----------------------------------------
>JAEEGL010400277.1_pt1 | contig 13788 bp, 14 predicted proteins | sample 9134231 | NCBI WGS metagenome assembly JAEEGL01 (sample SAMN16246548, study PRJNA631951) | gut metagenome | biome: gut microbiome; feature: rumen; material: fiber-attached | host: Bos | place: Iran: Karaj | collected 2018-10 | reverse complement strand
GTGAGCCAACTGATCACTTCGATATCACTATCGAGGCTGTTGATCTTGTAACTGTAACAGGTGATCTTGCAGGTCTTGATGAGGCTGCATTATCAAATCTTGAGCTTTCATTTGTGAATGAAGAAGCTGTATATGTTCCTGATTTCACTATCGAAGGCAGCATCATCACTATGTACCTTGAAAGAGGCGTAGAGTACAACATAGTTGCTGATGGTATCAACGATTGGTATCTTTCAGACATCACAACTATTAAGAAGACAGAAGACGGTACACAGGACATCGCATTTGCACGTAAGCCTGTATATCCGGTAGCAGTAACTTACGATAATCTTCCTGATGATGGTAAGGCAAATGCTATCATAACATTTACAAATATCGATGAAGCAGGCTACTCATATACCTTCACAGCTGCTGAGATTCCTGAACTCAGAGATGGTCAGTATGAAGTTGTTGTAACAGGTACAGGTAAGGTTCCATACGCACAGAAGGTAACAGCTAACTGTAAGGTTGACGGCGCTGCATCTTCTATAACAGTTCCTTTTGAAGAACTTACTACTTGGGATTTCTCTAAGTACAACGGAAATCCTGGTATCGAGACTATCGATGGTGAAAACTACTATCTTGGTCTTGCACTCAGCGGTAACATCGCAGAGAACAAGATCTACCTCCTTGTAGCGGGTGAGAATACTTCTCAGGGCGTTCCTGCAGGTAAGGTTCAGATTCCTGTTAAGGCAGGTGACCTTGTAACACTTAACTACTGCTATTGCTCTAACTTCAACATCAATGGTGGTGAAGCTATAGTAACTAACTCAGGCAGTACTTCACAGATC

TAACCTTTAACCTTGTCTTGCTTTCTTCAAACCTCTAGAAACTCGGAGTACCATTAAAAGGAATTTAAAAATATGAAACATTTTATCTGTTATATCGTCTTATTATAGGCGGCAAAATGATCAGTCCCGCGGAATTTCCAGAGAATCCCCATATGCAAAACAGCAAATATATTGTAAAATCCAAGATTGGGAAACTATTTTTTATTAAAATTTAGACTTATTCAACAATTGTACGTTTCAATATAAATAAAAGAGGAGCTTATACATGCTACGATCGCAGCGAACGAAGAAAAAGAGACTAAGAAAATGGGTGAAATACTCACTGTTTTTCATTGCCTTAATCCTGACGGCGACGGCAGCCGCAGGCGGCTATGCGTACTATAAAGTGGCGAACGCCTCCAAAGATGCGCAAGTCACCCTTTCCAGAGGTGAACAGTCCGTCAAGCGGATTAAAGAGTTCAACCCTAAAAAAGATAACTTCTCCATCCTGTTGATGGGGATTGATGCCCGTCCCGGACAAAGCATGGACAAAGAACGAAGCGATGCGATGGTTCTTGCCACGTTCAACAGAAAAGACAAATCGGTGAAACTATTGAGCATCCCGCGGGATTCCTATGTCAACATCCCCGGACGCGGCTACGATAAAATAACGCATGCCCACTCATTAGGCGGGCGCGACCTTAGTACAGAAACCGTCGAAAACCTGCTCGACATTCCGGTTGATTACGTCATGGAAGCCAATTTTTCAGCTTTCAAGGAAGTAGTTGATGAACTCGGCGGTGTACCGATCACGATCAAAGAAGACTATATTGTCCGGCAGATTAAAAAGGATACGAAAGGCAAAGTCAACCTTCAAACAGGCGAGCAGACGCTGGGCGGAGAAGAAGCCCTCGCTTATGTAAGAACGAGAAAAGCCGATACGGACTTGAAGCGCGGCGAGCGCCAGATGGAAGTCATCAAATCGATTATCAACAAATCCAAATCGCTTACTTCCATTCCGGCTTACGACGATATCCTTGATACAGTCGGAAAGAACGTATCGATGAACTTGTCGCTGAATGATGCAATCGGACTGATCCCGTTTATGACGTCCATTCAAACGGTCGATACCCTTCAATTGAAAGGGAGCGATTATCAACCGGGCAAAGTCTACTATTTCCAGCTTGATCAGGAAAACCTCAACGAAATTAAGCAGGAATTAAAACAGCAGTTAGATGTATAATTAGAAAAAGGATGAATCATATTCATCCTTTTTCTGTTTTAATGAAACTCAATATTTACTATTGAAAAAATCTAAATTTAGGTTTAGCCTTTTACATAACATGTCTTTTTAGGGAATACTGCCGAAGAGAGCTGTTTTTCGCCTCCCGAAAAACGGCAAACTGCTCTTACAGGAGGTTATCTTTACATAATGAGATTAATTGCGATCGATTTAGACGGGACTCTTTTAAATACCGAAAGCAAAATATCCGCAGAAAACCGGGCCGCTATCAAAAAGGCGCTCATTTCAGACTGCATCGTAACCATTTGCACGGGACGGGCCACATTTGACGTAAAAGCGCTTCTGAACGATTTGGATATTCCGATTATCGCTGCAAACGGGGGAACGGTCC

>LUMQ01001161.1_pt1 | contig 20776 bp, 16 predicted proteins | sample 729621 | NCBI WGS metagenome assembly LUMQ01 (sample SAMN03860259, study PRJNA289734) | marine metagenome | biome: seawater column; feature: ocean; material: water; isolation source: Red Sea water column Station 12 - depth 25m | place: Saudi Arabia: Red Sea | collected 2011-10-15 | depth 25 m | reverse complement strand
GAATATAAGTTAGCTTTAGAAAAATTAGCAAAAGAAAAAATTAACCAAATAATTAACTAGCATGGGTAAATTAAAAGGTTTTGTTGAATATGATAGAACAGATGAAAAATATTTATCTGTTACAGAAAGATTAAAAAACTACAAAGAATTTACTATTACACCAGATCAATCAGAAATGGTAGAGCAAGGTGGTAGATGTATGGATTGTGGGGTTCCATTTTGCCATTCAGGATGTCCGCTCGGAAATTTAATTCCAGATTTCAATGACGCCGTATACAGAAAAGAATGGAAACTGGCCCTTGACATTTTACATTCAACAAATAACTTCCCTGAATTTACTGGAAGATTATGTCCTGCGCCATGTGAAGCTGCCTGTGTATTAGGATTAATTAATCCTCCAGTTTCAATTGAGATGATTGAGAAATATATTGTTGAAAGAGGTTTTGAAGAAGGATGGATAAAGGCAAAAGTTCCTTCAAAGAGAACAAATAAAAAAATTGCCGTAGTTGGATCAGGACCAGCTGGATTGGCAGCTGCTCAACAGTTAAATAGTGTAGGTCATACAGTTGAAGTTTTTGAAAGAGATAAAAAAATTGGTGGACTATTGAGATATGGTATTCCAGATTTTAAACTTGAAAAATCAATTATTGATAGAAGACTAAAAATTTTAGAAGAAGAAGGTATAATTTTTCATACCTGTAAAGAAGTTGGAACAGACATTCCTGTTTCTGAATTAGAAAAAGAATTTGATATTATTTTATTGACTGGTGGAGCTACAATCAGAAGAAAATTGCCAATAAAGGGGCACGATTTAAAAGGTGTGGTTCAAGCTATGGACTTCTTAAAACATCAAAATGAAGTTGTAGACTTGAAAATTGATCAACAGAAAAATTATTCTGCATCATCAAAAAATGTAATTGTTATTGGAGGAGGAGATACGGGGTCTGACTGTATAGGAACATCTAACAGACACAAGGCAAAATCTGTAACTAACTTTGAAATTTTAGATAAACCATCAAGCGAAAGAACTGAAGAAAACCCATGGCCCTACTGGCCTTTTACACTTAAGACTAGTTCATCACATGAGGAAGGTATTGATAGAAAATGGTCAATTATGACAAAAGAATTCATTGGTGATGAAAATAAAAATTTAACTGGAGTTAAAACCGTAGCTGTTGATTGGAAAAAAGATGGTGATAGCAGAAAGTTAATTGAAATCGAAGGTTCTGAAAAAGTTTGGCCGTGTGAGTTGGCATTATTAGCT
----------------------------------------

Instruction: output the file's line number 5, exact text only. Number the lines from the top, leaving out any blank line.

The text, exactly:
GAATATAAGTTAGCTTTAGAAAAATTAGCAAAAGAAAAAATTAACCAAATAATTAACTAGCATGGGTAAATTAAAAGGTTTTGTTGAATATGATAGAACAGATGAAAAATATTTATCTGTTACAGAAAGATTAAAAAACTACAAAGAATTTACTATTACACCAGATCAATCAGAAATGGTAGAGCAAGGTGGTAGATGTATGGATTGTGGGGTTCCATTTTGCCATTCAGGATGTCCGCTCGGAAATTTAATTCCAGATTTCAATGACGCCGTATACAGAAAAGAATGGAAACTGGCCCTTGACATTTTACATTCAACAAATAACTTCCCTGAATTTACTGGAAGATTATGTCCTGCGCCATGTGAAGCTGCCTGTGTATTAGGATTAATTAATCCTCCAGTTTCAATTGAGATGATTGAGAAATATATTGTTGAAAGAGGTTTTGAAGAAGGATGGATAAAGGCAAAAGTTCCTTCAAAGAGAACAAATAAAAAAATTGCCGTAGTTGGATCAGGACCAGCTGGATTGGCAGCTGCTCAACAGTTAAATAGTGTAGGTCATACAGTTGAAGTTTTTGAAAGAGATAAAAAAATTGGTGGACTATTGAGATATGGTATTCCAGATTTTAAACTTGAAAAATCAATTATTGATAGAAGACTAAAAATTTTAGAAGAAGAAGGTATAATTTTTCATACCTGTAAAGAAGTTGGAACAGACATTCCTGTTTCTGAATTAGAAAAAGAATTTGATATTATTTTATTGACTGGTGGAGCTACAATCAGAAGAAAATTGCCAATAAAGGGGCACGATTTAAAAGGTGTGGTTCAAGCTATGGACTTCTTAAAACATCAAAATGAAGTTGTAGACTTGAAAATTGATCAACAGAAAAATTATTCTGCATCATCAAAAAATGTAATTGTTATTGGAGGAGGAGATACGGGGTCTGACTGTATAGGAACATCTAACAGACACAAGGCAAAATCTGTAACTAACTTTGAAATTTTAGATAAACCATCAAGCGAAAGAACTGAAGAAAACCCATGGCCCTACTGGCCTTTTACACTTAAGACTAGTTCATCACATGAGGAAGGTATTGATAGAAAATGGTCAATTATGACAAAAGAATTCATTGGTGATGAAAATAAAAATTTAACTGGAGTTAAAACCGTAGCTGTTGATTGGAAAAAAGATGGTGATAGCAGAAAGTTAATTGAAATCGAAGGTTCTGAAAAAGTTTGGCCGTGTGAGTTGGCATTATTAGCT